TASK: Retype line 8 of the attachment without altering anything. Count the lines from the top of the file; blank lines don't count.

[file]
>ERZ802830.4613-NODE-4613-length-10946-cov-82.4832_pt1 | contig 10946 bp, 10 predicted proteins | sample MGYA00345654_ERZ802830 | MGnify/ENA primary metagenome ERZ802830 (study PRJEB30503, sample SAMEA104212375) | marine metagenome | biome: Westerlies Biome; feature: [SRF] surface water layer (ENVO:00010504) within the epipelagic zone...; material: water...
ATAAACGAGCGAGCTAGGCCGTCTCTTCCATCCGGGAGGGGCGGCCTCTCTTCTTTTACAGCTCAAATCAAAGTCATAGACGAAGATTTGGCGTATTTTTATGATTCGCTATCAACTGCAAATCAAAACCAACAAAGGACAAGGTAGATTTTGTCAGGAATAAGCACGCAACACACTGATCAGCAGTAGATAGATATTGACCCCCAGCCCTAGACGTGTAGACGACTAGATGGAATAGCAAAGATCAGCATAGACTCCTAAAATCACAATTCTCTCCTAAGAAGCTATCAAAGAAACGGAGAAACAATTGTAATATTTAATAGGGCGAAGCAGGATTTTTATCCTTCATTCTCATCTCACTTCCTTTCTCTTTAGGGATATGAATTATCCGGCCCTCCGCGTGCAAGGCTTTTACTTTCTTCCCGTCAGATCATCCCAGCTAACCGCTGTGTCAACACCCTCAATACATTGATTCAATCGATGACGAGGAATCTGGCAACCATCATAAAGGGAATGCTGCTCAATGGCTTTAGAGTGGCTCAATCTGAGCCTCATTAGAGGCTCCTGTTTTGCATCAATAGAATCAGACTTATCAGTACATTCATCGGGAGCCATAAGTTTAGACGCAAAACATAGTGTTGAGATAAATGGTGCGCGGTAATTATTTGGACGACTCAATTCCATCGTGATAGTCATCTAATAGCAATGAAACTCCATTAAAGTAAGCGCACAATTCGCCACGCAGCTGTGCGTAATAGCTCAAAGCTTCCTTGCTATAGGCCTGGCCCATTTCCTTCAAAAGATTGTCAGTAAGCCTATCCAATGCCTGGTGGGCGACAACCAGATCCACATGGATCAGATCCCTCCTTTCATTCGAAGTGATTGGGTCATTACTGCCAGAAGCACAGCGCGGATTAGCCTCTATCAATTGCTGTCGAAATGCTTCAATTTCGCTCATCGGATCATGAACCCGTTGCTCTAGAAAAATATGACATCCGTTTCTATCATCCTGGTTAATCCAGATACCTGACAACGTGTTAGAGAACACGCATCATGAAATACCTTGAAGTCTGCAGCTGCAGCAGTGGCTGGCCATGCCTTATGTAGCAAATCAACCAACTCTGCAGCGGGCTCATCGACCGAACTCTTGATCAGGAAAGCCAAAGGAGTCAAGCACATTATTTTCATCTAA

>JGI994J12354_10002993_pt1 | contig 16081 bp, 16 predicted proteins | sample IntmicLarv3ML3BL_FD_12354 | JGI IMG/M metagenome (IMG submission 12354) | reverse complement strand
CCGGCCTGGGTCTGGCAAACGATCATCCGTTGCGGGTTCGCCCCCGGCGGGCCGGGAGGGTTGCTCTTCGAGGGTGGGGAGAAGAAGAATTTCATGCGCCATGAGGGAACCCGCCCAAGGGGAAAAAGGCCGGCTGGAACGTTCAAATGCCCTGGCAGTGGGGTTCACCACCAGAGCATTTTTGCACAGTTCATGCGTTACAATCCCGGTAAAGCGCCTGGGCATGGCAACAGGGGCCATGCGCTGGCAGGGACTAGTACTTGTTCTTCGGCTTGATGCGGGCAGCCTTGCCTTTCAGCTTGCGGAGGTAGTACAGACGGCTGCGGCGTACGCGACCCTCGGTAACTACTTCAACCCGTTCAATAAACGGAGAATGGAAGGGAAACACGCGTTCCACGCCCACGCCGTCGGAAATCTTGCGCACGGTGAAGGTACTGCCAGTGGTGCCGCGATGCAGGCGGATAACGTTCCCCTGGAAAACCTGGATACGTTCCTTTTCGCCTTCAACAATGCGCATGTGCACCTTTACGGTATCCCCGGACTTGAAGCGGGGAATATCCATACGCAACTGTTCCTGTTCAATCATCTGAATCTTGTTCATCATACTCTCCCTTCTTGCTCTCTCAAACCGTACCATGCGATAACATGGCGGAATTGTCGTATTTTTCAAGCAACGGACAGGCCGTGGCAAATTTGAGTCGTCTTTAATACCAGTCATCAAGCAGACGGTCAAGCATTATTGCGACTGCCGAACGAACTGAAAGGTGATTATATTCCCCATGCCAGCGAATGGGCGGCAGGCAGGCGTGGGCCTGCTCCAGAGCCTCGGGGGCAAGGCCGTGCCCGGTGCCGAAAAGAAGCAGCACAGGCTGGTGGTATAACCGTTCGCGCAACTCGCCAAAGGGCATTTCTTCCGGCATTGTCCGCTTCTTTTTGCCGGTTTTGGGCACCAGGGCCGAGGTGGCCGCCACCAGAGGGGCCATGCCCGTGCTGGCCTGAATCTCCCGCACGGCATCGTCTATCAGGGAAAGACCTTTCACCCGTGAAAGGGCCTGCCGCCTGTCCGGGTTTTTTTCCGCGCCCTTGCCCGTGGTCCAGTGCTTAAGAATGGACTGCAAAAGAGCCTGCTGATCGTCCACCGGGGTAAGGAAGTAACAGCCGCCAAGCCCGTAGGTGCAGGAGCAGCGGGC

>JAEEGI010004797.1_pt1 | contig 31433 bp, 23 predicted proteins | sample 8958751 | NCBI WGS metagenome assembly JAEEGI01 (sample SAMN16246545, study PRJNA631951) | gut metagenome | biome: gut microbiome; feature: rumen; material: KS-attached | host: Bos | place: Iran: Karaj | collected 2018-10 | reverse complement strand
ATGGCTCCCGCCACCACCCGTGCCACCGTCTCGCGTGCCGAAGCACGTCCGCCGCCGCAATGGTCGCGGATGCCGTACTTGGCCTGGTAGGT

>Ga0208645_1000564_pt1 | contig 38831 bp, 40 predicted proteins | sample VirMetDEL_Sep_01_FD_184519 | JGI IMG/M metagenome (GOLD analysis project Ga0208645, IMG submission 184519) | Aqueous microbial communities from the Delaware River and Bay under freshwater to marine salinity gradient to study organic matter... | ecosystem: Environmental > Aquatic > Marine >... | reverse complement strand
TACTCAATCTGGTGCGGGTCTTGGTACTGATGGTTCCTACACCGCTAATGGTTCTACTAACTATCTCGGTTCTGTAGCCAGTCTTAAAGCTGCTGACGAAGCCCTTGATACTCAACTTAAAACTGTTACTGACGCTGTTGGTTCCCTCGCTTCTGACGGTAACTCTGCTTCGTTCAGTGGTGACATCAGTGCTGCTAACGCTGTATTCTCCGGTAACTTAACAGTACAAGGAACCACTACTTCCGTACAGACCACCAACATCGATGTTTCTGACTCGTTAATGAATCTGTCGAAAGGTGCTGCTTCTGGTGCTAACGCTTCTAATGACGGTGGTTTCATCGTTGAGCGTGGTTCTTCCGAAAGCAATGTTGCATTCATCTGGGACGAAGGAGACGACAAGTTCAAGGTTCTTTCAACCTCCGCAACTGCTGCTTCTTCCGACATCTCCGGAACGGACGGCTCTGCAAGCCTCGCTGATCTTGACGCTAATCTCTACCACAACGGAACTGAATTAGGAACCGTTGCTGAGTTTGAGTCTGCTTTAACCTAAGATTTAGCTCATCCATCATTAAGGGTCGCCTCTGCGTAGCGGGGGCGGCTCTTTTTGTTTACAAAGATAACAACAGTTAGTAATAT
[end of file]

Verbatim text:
TACTCAATCTGGTGCGGGTCTTGGTACTGATGGTTCCTACACCGCTAATGGTTCTACTAACTATCTCGGTTCTGTAGCCAGTCTTAAAGCTGCTGACGAAGCCCTTGATACTCAACTTAAAACTGTTACTGACGCTGTTGGTTCCCTCGCTTCTGACGGTAACTCTGCTTCGTTCAGTGGTGACATCAGTGCTGCTAACGCTGTATTCTCCGGTAACTTAACAGTACAAGGAACCACTACTTCCGTACAGACCACCAACATCGATGTTTCTGACTCGTTAATGAATCTGTCGAAAGGTGCTGCTTCTGGTGCTAACGCTTCTAATGACGGTGGTTTCATCGTTGAGCGTGGTTCTTCCGAAAGCAATGTTGCATTCATCTGGGACGAAGGAGACGACAAGTTCAAGGTTCTTTCAACCTCCGCAACTGCTGCTTCTTCCGACATCTCCGGAACGGACGGCTCTGCAAGCCTCGCTGATCTTGACGCTAATCTCTACCACAACGGAACTGAATTAGGAACCGTTGCTGAGTTTGAGTCTGCTTTAACCTAAGATTTAGCTCATCCATCATTAAGGGTCGCCTCTGCGTAGCGGGGGCGGCTCTTTTTGTTTACAAAGATAACAACAGTTAGTAATAT